The collection, he concluded, should not be sacrosanct. “Like the museum as a whole, it is highly white-centred, and it is the repository of extraordinary value. In fact, it is the most literal manifestation of the systems of prejudice and privilege upon which Western museums have been constructed. It is not enough to look everywhere but the collection to identify a means of repair.”

Bedford noted that the museum sold seven works from its collection in 2018 to raise $16.2m to support the acquisition of works by female artists and artists of colour. Since then it has addressed “glaring gaps” in its collection by acquiring 95 works by 82 artists, he says.

Later, the BMA director took part in a panel on “Making the Case for Change–or Not” with Glenn Lowry, director of the Museum of Modern Art; Thomas Campbell, director and chief executive of the Fine Arts Museums of San Francisco; Linda Harrison, director and chief executive of the Newark Museum of Art; and Tracey Riese, trustee and chair of the collections committee at the Brooklyn Museum.

Campbell, who has said that the AAMD’s relaxation of rules on art sales could open the floodgates to monetising collections, warned of a loss of trust among donors. If museums are allowed to use art sale proceeds for collections care, he also argued, “it will take the pressure off boards [of trustees] to do their work” in securing the financial futures of the art institutions they oversee.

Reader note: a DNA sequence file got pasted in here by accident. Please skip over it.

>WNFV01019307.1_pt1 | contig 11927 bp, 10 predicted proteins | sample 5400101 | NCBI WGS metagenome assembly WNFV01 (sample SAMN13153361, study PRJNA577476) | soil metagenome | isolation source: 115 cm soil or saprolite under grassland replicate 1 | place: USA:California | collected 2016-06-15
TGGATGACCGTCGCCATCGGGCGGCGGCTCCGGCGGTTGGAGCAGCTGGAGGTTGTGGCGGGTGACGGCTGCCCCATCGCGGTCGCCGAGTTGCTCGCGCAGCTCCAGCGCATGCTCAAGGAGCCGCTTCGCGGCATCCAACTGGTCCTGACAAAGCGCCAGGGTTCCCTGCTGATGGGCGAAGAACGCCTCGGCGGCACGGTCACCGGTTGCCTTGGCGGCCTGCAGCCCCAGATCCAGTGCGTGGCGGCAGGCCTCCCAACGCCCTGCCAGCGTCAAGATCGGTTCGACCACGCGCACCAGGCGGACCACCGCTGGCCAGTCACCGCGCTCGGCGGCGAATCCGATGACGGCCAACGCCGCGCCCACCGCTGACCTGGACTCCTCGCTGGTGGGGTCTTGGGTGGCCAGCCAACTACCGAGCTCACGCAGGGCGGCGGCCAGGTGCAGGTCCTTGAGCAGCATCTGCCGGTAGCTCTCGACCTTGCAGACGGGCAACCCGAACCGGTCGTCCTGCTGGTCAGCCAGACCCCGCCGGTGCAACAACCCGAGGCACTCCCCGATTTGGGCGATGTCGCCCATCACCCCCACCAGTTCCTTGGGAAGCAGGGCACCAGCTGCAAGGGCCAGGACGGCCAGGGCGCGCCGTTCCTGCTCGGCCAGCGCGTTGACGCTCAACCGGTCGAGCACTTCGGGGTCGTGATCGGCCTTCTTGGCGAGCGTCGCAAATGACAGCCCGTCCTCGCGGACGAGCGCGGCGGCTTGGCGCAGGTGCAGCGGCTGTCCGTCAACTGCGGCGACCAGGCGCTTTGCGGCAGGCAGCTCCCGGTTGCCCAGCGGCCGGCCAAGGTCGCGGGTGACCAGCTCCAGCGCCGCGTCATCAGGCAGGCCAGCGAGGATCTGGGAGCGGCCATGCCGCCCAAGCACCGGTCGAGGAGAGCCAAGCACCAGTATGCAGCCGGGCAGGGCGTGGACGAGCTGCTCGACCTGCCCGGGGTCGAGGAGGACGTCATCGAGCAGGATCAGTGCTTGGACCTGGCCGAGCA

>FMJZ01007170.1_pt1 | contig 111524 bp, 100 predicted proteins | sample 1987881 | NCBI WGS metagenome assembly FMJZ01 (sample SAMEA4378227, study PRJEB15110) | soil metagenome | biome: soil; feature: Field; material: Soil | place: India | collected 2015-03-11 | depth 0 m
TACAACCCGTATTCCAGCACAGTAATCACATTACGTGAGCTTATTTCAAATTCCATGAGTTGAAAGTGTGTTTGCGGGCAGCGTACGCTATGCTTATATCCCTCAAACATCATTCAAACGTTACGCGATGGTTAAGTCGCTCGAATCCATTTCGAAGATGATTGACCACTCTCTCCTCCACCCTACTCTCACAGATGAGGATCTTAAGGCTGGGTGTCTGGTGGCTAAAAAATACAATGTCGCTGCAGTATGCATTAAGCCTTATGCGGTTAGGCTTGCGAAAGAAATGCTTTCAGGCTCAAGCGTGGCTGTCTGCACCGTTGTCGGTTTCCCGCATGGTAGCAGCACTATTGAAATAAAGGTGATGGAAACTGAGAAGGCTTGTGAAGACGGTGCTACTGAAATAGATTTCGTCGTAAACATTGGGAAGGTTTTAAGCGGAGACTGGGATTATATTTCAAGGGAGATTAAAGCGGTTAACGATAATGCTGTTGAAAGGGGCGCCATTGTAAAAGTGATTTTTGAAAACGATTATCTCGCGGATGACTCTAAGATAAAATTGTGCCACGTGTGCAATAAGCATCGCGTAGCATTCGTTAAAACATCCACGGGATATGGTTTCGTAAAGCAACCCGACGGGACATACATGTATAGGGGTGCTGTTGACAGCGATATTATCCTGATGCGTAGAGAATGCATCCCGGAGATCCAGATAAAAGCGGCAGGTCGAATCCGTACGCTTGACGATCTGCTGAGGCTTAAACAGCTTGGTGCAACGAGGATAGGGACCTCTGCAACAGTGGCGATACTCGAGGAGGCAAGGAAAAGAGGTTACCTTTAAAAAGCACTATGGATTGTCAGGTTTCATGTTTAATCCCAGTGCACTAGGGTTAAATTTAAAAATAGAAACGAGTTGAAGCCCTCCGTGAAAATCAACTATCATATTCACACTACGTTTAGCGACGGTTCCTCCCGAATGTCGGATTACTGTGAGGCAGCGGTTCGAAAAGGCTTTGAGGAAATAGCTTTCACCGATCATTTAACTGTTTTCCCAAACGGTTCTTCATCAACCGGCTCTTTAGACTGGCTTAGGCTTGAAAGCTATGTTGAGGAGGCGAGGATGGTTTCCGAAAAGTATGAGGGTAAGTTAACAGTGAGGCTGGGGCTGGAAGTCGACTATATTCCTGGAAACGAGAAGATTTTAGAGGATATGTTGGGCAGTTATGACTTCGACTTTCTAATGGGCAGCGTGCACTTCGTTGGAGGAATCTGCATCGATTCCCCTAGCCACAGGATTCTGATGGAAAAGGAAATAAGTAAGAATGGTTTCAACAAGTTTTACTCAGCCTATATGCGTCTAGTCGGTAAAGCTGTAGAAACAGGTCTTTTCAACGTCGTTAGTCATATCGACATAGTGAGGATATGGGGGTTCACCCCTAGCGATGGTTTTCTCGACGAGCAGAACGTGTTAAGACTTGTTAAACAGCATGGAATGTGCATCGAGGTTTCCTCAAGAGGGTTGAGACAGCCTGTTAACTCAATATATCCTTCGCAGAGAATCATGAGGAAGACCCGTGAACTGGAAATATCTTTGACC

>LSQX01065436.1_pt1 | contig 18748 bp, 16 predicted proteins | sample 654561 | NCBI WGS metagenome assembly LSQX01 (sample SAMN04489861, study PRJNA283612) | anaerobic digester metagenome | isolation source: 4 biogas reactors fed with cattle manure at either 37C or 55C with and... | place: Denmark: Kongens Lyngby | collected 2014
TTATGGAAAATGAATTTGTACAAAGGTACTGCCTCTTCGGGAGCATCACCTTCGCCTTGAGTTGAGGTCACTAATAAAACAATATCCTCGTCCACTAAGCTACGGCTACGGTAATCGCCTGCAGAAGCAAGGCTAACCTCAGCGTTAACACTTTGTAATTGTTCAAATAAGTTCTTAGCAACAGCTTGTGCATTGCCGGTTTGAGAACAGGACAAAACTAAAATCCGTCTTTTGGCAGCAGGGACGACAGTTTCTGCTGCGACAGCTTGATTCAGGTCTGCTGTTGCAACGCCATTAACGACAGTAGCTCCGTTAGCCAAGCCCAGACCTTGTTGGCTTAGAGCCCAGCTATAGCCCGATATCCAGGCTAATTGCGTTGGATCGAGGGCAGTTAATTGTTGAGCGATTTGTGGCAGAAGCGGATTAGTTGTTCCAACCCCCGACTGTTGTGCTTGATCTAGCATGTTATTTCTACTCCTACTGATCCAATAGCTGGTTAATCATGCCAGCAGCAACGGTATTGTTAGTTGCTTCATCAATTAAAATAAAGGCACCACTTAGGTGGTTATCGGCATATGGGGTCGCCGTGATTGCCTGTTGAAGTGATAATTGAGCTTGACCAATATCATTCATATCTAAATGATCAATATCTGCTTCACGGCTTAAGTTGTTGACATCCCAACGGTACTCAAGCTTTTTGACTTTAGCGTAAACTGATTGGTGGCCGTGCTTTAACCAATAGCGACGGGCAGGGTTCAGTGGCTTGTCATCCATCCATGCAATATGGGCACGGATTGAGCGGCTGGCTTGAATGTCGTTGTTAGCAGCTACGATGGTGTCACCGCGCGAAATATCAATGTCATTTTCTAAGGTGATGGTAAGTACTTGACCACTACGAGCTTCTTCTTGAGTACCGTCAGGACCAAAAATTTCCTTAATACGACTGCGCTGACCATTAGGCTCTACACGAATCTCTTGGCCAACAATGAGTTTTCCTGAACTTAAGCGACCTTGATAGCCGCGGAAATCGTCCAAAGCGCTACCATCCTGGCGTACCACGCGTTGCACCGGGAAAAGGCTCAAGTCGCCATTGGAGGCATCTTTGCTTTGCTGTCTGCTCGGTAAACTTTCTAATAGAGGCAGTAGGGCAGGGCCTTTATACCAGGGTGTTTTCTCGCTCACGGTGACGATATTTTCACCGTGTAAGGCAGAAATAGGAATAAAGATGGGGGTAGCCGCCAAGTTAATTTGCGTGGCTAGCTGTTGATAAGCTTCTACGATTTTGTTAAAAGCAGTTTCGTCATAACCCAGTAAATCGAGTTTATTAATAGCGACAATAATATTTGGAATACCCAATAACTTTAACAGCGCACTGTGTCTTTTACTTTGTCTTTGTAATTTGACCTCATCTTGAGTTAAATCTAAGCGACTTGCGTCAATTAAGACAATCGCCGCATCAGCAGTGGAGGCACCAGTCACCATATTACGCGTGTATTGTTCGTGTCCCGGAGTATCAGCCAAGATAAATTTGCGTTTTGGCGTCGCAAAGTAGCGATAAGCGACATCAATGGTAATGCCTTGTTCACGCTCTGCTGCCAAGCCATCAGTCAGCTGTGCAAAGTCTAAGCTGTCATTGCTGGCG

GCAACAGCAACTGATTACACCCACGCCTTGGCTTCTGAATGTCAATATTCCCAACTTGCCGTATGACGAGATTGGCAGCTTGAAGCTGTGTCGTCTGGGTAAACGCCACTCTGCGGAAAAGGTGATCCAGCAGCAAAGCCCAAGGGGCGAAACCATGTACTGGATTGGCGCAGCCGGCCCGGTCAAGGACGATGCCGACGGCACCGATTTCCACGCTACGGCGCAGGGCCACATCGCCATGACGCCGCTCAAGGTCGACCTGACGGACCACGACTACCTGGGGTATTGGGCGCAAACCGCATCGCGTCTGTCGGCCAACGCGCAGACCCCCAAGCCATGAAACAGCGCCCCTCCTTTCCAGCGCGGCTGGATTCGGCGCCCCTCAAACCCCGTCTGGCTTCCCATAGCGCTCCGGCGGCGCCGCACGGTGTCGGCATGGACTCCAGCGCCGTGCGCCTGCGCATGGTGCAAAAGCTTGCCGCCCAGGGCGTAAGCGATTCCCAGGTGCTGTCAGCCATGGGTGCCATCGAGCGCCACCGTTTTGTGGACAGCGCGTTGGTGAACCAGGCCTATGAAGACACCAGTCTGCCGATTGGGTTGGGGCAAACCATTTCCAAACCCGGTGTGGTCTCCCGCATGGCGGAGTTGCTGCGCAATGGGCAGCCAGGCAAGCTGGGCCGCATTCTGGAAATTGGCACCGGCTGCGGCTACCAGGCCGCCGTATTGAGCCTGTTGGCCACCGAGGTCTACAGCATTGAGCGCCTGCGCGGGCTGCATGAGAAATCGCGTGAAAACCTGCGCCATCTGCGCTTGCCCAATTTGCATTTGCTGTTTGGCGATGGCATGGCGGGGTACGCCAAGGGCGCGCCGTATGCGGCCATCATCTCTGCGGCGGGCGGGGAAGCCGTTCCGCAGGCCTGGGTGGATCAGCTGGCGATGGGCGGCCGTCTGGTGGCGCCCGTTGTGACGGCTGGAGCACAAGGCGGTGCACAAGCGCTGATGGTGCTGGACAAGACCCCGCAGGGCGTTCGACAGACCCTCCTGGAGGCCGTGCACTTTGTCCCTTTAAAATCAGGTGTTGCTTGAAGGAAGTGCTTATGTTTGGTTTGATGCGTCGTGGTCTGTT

He warned of a “false dichotomy” between focusing attention on a museum’s permanent collection and broadening and diversifying its audience. “I think the two go together,” he said. And he emphasised that he saw deaccessioning as an important tool for raising money to diversify collections as opposed to financing direct care.

Lowry, who has argued that museums have far too many works in storage, said he was nonetheless uncomfortable with using deaccessioning to finance equity in salaries, as supported by the BMA. “That doesn't mean that in the context of the mission that Baltimore sets for itself that could potentially be a viable use–not in our current context, but after debate and change,” he said. He added that he could more easily entertain the possibility that the proceeds could go toward museums’ educational initiatives. He also raised the idea that revenue from art sales could flow into an endowment that could support a range of goals in addition to art acquisitions.

But for now, he said, institutions are too overwhelmed by the pandemic and their declines in revenue to develop a cohesive joint strategy on deaccessioning. “You can't have a good conversation in the middle of a crisis,” he said. “We're all in this pandemic, we're all reeling. There's not a single one of our institutions that hasn't suffered.”

In a reflection of the divide over AAMD guidelines on deaccessioning, members of the association voted 91-88 this month against asking its trustees to explore a permanent change in its deaccessioning policy that would extend current permission to sell art to finance direct care of collections.